Endurance Tests - Mitigating Risks and Talent Gaps in Long-term Projects

Sandra Swanson

Last July, NASA's New Horizons space probe zoomed in to capture the first close-up images of Pluto—the result of a remarkable 3-billion-mile (4.8-billion-kilometer), nine-year journey to the edge of the solar system. The U.S. space agency's mission was one-of-a-kind, but it relied on the same project management principles any marathon project needs to succeed.

Creating a project plan that will stand the test of time takes looking to the past—and far into the future—to identify and anticipate potential risks. Maintaining continuity and enthusiasm on the project team means being a coach and a cheerleader year after year. And managing the revolving door of stakeholders and vendors requires a communication plan that will work for the long haul.

But developing this discipline takes a special skill set. Project managers who have steered long-term projects from start to finish share their secrets for passing the project endurance test.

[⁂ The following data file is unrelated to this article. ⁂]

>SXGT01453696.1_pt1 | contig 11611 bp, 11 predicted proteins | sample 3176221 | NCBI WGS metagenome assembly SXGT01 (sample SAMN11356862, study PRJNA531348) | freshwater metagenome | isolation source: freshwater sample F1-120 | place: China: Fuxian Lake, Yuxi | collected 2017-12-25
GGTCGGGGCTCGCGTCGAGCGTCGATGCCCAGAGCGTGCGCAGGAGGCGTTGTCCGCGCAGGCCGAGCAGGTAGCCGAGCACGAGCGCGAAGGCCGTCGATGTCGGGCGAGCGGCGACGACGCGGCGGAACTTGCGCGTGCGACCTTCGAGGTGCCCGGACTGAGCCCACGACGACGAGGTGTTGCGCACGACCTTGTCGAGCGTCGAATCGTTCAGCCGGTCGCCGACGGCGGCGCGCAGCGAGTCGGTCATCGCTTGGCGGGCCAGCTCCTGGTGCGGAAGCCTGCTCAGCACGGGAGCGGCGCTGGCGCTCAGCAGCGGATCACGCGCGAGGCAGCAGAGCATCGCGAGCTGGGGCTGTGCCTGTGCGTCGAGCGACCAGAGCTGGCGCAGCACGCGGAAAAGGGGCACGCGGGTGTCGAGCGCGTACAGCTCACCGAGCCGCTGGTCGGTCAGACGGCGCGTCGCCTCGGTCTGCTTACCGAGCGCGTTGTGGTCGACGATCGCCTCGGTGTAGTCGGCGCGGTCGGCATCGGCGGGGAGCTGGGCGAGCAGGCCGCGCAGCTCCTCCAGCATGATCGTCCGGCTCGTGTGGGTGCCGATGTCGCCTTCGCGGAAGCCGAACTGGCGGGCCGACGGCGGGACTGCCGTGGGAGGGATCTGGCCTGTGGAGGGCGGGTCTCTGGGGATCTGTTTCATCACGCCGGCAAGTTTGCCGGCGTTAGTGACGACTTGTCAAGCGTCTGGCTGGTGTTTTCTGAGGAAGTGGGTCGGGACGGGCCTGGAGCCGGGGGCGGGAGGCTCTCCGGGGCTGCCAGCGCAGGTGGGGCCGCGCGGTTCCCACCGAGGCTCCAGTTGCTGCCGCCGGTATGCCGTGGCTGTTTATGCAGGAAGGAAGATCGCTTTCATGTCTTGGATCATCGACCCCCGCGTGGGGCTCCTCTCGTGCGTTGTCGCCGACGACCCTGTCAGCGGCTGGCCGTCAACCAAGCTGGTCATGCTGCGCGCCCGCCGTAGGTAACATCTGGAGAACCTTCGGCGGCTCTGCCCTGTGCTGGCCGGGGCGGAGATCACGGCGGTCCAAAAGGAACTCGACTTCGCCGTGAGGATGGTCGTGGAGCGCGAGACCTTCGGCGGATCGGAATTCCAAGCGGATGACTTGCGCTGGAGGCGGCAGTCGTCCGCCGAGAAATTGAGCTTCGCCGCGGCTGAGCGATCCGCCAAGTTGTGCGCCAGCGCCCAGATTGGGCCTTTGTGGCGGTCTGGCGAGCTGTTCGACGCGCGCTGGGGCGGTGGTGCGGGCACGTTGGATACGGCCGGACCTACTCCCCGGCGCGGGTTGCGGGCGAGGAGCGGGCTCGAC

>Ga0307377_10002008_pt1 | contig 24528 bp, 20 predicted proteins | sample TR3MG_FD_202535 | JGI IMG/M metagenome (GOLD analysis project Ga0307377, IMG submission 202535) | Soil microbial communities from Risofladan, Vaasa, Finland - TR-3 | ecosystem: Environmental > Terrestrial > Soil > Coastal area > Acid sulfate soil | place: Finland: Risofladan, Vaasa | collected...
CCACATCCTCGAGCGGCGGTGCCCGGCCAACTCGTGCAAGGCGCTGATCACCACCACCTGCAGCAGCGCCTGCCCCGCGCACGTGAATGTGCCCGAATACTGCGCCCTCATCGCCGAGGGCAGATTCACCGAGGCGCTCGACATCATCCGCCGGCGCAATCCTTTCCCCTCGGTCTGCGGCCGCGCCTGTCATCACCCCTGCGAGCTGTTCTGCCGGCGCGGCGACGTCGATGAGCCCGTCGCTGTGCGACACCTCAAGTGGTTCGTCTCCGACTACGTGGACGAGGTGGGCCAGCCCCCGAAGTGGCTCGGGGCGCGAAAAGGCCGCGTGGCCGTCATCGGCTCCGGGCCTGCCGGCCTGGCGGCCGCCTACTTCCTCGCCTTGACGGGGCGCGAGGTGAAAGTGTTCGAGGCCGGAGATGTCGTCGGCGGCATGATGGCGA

1 INSIST ON FULL INVOLVEMENT

While team members and stakeholders are likely to come and go, the critical project constant must be the requirement document, says Barbara Rusinko, senior vice president and manager of corporate engineering, procurement and construction functions at construction and civil engineering company Bechtel, Houston, Texas, USA.

“As time marches on and you want to change a design …

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"He may look like an idiot and talk like an idiot, but don't let that fool you. He really is an idiot."

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